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When Collectives come together: Alphabet Zoo & DGI Studio talk collective creativity, the South African art market & the politics of space

I’m attracted to things that others consider tacky, I like to go where others think its lowbrow and push the boundaries there – Nathaniel Sheppard

The mixed media art production Danger Gevaar Ingozi (DGI) Studio is located at the eastern edge of Johannesburg, on a quiet street at Victoria Yards in Lorentzville. The site is essentially an industrial complex turned artist hub cum urban farming landscape — cultivating not only some of the best art in the city, but also seasonal gifts of fruit and vegetables.

This is where Minenkulu Ngoyi of printmaking collective Alphabet Zoo and Nathaniel Sheppard of DGI Studio welcome me — and where we talk about personal productivity, passion, collective creativity, the South African art market and the politics of space. We reflect on their respective journeys as young, black male artists reimagining and reconstructing their own place in the printmaking world, while contemplating the ‘burden of representation and education’.

The DGI studio is typical of other printmaking sites; large and spacious with rollers, mesh, etching press, cleaning materials and ink….lots of ink. This is the base from which both Sheppard and Ngoyi hope to organically nurture ideas and concepts as their individual or collective work takes its form.

Ngoyi is a Johannesburg based artist and graduate of Artist Proof Studios in Johannesburg. Admired for both his printmaking and zine making — these have proved to be vessels through which he expresses himself and his ideas. Over the years, teaching has naturally become part of his practice through the many silk screen, monotype and zine making workshops he’s taught.

His passion for his craft, for knowledge creation and sharing of that knowledge reflects the lens through which he sees the world. ‘I’ve always expressed myself visually in one way or another’ he says. ‘Earlier in my career it was about perfecting different mediums and finding out what works with my style. Over the years its almost as if art is like an organ or a limb for me’.

Sheppard, an original member of the DGI collective, graduated with a BA in Fine Art from the University of Witwatersrand. Since then, he has contributed tremendously to the discourse in the printmaking industry; particularly probing questions around ownership of artists’ works.

Although he’s known mainly for his printmaking, he shared some collage work he’s recently been working on; ‘I’m attracted to things that others consider tacky’ he explains. ‘I like to go where others think its lowbrow and push the boundaries there’.

This interest in collaging doesn’t seem out of place; the works of Sheppard and his co-creators Chad Cordero and Sbongiseni Khulu – also members of DGI –despite emphasising concept over material concerns remain incredibly meticulous, detailed and intricate.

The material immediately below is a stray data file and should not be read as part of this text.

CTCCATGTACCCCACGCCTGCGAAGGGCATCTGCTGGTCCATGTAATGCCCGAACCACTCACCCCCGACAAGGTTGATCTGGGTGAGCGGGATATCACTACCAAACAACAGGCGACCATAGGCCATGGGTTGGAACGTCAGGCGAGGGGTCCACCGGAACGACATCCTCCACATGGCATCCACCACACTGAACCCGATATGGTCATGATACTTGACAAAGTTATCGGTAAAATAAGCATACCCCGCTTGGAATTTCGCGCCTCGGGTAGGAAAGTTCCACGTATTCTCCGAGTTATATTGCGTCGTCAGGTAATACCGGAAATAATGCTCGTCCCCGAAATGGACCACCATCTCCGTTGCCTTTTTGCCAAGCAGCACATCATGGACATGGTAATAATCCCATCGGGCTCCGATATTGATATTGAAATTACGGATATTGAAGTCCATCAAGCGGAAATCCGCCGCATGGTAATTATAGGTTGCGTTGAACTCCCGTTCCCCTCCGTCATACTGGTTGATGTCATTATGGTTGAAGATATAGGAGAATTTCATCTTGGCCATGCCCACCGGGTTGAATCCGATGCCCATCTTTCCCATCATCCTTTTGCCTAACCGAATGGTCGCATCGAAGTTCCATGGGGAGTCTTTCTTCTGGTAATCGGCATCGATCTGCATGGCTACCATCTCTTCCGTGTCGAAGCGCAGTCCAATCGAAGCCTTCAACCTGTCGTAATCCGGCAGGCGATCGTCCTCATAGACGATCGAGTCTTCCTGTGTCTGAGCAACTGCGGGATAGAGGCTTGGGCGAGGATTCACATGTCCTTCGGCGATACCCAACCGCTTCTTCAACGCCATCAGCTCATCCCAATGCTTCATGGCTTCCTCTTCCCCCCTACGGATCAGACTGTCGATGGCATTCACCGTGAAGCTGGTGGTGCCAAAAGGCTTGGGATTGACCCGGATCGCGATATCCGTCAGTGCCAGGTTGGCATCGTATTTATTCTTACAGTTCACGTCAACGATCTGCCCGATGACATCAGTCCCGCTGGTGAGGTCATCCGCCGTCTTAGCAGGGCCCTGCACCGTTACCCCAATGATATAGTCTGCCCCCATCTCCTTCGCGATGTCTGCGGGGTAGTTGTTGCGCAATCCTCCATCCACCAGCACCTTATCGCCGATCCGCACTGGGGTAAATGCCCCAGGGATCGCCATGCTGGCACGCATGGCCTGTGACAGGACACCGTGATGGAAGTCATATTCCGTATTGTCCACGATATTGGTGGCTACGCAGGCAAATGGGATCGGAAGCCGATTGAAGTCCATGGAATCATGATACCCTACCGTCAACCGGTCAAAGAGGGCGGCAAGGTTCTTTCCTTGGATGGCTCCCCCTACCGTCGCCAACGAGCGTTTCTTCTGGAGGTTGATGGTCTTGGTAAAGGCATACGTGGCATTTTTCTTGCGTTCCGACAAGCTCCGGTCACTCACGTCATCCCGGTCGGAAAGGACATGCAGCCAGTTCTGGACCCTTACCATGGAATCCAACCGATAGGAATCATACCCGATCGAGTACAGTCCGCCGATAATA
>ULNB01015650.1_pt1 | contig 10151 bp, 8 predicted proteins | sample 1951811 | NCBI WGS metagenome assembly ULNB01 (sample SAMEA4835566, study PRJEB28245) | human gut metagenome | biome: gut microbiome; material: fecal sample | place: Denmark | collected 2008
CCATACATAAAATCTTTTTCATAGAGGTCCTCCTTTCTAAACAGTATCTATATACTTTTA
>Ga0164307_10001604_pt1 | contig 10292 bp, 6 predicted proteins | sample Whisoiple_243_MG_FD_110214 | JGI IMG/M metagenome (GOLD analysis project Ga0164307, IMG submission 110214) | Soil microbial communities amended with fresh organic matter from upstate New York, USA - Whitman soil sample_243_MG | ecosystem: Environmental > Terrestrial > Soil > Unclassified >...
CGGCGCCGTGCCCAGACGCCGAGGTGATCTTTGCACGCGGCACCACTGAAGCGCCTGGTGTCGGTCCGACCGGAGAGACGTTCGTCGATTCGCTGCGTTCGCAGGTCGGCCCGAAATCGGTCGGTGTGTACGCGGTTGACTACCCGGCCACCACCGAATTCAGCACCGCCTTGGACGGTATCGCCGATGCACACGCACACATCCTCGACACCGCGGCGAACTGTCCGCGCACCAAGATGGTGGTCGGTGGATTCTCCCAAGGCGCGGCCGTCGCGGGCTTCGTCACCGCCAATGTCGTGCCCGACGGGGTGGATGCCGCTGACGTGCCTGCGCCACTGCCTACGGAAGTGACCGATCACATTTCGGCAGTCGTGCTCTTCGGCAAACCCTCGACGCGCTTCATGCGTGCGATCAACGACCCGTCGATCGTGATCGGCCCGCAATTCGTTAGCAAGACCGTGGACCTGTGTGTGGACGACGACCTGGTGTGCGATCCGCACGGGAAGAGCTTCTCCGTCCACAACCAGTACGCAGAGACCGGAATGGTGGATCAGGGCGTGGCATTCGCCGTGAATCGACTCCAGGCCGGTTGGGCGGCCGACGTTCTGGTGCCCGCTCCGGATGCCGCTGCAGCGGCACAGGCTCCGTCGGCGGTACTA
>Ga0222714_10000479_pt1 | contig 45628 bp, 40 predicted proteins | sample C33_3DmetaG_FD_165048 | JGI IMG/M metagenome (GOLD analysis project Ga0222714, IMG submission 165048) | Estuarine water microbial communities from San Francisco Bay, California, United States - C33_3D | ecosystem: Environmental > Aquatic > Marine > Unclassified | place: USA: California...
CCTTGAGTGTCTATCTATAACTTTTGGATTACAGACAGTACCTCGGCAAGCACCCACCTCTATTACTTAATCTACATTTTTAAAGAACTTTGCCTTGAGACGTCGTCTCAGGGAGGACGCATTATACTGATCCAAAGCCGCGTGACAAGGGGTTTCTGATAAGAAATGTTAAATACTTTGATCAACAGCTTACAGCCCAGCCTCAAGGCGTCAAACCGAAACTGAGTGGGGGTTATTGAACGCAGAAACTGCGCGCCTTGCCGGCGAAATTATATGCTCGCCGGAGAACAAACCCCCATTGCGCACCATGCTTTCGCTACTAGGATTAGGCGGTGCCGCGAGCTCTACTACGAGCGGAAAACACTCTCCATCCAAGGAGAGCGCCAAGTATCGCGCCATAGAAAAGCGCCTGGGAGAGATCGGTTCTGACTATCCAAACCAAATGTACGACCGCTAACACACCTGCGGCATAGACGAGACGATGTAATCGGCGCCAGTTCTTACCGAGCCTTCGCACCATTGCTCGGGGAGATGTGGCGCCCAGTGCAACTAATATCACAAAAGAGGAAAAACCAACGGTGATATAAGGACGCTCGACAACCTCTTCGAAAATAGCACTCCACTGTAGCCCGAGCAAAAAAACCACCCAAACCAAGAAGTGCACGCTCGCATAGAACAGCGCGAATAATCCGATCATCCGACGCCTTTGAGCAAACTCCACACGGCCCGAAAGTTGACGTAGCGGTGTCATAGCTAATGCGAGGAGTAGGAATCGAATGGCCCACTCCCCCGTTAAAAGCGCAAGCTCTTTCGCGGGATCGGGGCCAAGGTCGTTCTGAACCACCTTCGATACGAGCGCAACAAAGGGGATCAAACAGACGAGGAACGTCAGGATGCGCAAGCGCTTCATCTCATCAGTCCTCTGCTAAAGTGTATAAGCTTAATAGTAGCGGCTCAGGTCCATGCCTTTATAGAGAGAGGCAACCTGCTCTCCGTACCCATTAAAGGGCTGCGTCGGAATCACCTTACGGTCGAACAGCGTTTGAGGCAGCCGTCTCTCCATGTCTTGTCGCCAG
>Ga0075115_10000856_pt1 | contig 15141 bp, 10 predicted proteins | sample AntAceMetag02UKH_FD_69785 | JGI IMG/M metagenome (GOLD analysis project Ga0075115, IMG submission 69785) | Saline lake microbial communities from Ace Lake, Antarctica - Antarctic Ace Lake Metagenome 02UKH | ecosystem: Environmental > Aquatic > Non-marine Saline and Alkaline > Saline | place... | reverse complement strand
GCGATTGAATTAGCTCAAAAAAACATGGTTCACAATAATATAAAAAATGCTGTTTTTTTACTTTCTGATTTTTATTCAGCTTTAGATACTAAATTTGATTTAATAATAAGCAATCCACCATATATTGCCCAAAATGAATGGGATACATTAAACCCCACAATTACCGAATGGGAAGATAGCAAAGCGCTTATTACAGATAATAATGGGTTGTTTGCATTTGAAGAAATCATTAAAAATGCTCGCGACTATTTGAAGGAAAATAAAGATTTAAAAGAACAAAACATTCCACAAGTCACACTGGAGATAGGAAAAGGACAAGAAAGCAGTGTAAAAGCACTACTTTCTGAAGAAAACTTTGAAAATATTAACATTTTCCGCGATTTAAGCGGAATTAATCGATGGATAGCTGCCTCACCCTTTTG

Witnessing Ngoyi and Sheppard at work and talking about their ideas validates some of my observations around their approach to collaboration; it is the lifeline from which the artists feed their conceptions and by which they continue to challenge, push and support each other:

Ngoyi: ‘Printmaking has always been a communal process for me; whether I am working with an assistant or sharing a space and resources with other artists. Working in this collective manner; helping each other with prints and sharing skills, feels quite natural’.

His and Sheppard’s individual and collective output is typified by strong concept and technical skill. Two years ago, Ngoyi and his Alphabet Zoo co-creator Isaac Zavale presented a series of works investigating conditions of consumerism, by collocating a black face to the non representational famous household brands bought into by the black middle class. That particular showcase took place at Constitution Hill in Johannesburg. This was the same show where artist Ayanda Mabulu depicted then President, Jacob Zuma in a sexual act with one of the Gupta brothers in a display dominated most of the media debate at the time.

The politically focused works of Alphabet Zoo not only deliver a commentary on social conditions, but also push the boundaries of the viewer’s comfort and are all part of Zavale and Ngoyi’s ways of working. This is in direct parallel with DGI’s manner of tackling the ‘restricted’ and the ‘taboo’….daring greatly and going where few other artists will go.

On the question of revealing their creative process, both artists are refreshingly open — true to their collaborative and active participation philosophy — though it’s a fine line between revelation and concealment in terms of the ‘how’ and ‘why’ of what they produce. ‘People have to realise that they can’t have access to the full story just because they want it’ states Sheppard.

The organic flow between Ngoyi and Sheppard at DGI is evident and the combined effect of constructive critique and a communal curriculum is powerful. The inspirational energy of the space actively lends itself to agency, kinship and the humility of education through teaching and being taught.

Images courtesy of Alphabet Zoo and DGI studio

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This interview by Nkgopoleng Moloi comes from a partnership between Let’s Be Brief and People’s Stories Project (PSP) — part of the British Council’s arts programme in sub-Saharan Africa. Click here for more info.

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